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Monday, January 20

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Bar Tue May 06 2008

Shochu: Namesake Japanese Liquor and Inventive Nibbles

Table Setting @ ShochuIt's a pretty bold move. To not only feature shochu so primarily on the drink menu, but also name the restaurant itself after the Japanese liquor, that is. Shochu, a type of distilled liquor made from things like barley, buckwheat, sweet potatoes and rice, is definitely not the most approachable of Japanese boozes. For one thing, shochu, at around 25 percent, is more alcoholic than wine and sake. The biting sharpness of alcohol is much more pronounced in shochu than in often-smooth sake. For another, shochu often has an aroma that may not be particularly appetizing to the uninitiated. Many Japanese swear by it, and many others avoid it like vermin. Still others venture into the recently rediscovered territory of shochu with ardent curiosity. Once considered a lower-class beverage, shochu has been experiencing a sort of a renaissance in Japan in recent years, with many shochu bars popping up like bamboo shoots after a rain. And that boom seems to be catching on in the U.S. as well. Shochu, a new shochu-and-small-plates bar in Lakeview, is a great place to try out some without spending thousands to cross the Pacific.

My husband and I visited Shochu a few days after its opening in late April. I'm not a big shochu drinker, so I went for a shochu-based cocktail -- "Izumi" -- made with kiwi and lemon. The sweet-sour flavor of the fruits definitely rendered the shochu quite approachable. My husband, who had tried shochu in Japan and liked it, tried a couple of different brands. The fun thing about shochu that we discovered that night was that each shochu really carries the flavor and aroma of its primary ingredient. The one made from buckwheat had the soba-like aroma and the nutty flavor that pleasantly clung to the tongue. Meanwhile, the one made from sweet potatoes had a distinctly earthy sweetness of the sweet potatoes lurking behind the tang of alcohol. Reaching, with our tongues, for the initially elusive flavors of the main ingredients was a lot of fun.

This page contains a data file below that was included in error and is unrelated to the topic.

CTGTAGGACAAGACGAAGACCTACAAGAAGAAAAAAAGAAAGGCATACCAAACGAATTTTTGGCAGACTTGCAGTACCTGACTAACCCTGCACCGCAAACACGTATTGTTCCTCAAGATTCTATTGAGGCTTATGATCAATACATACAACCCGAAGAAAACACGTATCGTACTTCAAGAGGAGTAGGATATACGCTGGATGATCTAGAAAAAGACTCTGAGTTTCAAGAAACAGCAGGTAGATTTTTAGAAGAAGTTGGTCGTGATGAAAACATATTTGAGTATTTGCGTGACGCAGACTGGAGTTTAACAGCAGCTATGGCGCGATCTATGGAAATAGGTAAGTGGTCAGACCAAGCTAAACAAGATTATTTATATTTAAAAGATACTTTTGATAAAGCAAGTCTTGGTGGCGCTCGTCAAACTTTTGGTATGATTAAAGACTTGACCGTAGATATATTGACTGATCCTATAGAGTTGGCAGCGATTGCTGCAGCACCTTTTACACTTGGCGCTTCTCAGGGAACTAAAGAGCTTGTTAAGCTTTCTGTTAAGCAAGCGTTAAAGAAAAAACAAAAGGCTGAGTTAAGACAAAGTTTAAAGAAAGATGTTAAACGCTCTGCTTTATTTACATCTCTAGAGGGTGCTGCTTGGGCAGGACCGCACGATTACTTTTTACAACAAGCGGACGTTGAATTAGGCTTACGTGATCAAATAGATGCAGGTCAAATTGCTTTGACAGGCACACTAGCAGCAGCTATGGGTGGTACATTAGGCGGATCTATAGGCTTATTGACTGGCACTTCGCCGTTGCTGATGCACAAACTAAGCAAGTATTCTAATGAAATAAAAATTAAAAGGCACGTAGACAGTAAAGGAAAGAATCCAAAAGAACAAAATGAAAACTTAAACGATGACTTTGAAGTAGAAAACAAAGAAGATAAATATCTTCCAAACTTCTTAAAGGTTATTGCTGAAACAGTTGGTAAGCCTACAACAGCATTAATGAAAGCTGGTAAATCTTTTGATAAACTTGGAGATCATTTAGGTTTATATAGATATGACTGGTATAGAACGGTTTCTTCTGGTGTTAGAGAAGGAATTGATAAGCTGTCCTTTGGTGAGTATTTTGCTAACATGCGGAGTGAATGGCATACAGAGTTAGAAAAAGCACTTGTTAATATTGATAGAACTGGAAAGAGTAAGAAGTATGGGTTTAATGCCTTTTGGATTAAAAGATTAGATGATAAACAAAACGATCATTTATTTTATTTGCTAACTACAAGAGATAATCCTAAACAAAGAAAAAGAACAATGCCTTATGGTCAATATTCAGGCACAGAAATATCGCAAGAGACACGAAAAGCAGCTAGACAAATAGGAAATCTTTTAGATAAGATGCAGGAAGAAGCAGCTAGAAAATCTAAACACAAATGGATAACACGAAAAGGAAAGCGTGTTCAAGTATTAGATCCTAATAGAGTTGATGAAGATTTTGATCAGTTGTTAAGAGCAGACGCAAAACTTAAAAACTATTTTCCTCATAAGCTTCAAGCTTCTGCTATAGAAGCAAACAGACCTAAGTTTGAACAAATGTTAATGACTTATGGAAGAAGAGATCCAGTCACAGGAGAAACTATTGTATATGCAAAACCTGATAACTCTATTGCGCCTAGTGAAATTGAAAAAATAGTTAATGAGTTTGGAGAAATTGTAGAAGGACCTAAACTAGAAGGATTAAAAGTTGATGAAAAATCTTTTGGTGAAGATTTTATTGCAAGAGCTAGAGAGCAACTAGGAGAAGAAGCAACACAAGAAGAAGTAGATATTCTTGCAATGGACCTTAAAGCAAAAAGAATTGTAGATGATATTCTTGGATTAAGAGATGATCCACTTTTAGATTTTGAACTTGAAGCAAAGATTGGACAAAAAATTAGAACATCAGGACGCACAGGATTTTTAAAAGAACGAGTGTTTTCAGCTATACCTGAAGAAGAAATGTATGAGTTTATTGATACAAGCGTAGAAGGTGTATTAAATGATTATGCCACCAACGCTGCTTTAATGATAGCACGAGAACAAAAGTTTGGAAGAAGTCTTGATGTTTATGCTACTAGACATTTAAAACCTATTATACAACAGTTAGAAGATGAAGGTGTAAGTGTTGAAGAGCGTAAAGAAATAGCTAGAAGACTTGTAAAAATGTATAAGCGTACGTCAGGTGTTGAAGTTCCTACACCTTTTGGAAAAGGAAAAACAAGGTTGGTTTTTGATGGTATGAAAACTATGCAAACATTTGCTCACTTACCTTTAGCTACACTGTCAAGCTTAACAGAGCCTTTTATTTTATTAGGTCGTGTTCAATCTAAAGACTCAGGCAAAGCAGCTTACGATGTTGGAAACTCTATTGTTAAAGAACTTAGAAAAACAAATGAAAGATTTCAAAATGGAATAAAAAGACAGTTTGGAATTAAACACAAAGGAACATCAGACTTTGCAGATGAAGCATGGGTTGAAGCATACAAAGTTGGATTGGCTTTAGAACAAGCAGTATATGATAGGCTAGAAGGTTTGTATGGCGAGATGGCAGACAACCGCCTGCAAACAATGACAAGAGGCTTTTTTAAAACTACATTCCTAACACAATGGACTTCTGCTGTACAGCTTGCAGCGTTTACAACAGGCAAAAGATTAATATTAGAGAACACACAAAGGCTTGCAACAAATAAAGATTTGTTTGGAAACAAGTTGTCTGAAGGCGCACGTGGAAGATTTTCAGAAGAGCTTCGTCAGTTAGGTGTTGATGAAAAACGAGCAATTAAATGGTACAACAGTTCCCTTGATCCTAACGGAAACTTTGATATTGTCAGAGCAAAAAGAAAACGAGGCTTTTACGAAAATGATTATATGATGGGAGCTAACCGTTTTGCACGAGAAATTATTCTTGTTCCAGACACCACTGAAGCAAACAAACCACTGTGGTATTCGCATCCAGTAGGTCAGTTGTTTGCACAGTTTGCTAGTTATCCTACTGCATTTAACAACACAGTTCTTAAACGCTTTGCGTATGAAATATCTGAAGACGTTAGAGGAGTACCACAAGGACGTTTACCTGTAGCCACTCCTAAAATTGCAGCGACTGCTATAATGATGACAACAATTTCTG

Come to think of it, a lot of the charm of Shochu is the fun of discovering the unfamiliar -- which is a considerable feat in this culinary environment so saturated with hackneyed ex-exotics. (Think of those biteless wasabi-encrusted salmons that show up everywhere.) The food menu of Shochu is filled with ingredients unfamiliar to us, as well as flavor combinations that I had never seen anywhere else. There was maitake and eggplant sesame tempura served with seven inventive sauces (like blueberry teriyaki sauce and homemade Thai chili sauce). There were five different preparations of chicken wings, ranging from habanero curry to sweet-and-salty Nagoya-style. Then there were a handful of intriguing fish tartares, like kampachi with piquillo peppers and purple potato chips(!). The culinary influences evident on the menu were quite wide-ranging, from Hawaiian to Indonesian to Japanese. It'd been a long time since I last had such fun just reading the menu at an Asian fusion restaurant.

Ono Poke with Sambal, Peanuts, etc.

Of course, it didn't end at just looking at the menu. The highlights of the eating part of our dinner was the ono poke, a Hawaiian white-meat fish mixed with sambal (an Indonesian hot sauce), peanuts, avocado and scallions. The avocados added richness to the lean ono. The unexpected use of sambal sauce and peanuts in fish tartare worked quite well (and I'm determined to try emulating it at home). Everything else we ordered were delicious, and most were very reasonably priced. (Three gigantic chicken wings in gingery marinade, for example, came for $6.)

Pomelo & Mizuna Salad

Because all of our initial choices were on the meaty and oily side, we finished off the dinner with two refreshing salads. Mizuna and pomelo with yuzu vinaigrette was the less inventive of the two, though it was perfectly fresh and enjoyable. What really surprised me was the strawberry shiso salad. A combination I would never have thought of myself, strawberry and shiso in a faintly sweet dressing were a match made in heaven (although, I must say, the wasabi avocado mayo spread beneath the salad was quite unnecessary).

Our waiter was unassuming and nice, and the minimalist decor with a few Asian accents was pleasant enough. All in all, Shochu was impressive, definitely a few notches above the swarm of the other Asian fusion restaurants in the city -- in both their inventive menu and their boldness to feature the "stinky" liquor as The Thing. It would be interesting to see how this new addition will shape the nascent shochu scene of Chicago.

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Feature Thu Dec 31 2015

The State of Food Writing

By Brandy Gonsoulin

In 2009, food blogging, social media and Yelp were gaining popularity, and America's revered gastronomic magazine Gourmet shuttered after 68 years in business. Former Cook's Illustrated editor-in-chief Chris Kimball followed with an editorial, stating that "The shuttering of Gourmet reminds...
Read this feature »

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